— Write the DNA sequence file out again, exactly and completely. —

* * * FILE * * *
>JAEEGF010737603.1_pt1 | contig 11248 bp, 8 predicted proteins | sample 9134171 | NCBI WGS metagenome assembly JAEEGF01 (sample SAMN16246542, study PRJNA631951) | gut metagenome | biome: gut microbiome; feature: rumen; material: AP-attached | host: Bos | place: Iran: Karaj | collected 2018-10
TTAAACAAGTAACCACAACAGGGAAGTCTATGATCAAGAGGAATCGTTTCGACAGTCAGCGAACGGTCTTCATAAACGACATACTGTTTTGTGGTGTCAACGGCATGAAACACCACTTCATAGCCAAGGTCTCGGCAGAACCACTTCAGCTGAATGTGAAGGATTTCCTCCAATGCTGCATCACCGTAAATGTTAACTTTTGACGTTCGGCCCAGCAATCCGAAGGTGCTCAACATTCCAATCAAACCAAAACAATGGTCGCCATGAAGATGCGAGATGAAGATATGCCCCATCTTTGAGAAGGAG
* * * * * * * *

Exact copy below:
>JAEEGF010737603.1_pt1 | contig 11248 bp, 8 predicted proteins | sample 9134171 | NCBI WGS metagenome assembly JAEEGF01 (sample SAMN16246542, study PRJNA631951) | gut metagenome | biome: gut microbiome; feature: rumen; material: AP-attached | host: Bos | place: Iran: Karaj | collected 2018-10
TTAAACAAGTAACCACAACAGGGAAGTCTATGATCAAGAGGAATCGTTTCGACAGTCAGCGAACGGTCTTCATAAACGACATACTGTTTTGTGGTGTCAACGGCATGAAACACCACTTCATAGCCAAGGTCTCGGCAGAACCACTTCAGCTGAATGTGAAGGATTTCCTCCAATGCTGCATCACCGTAAATGTTAACTTTTGACGTTCGGCCCAGCAATCCGAAGGTGCTCAACATTCCAATCAAACCAAAACAATGGTCGCCATGAAGATGCGAGATGAAGATATGCCCCATCTTTGAGAAGGAG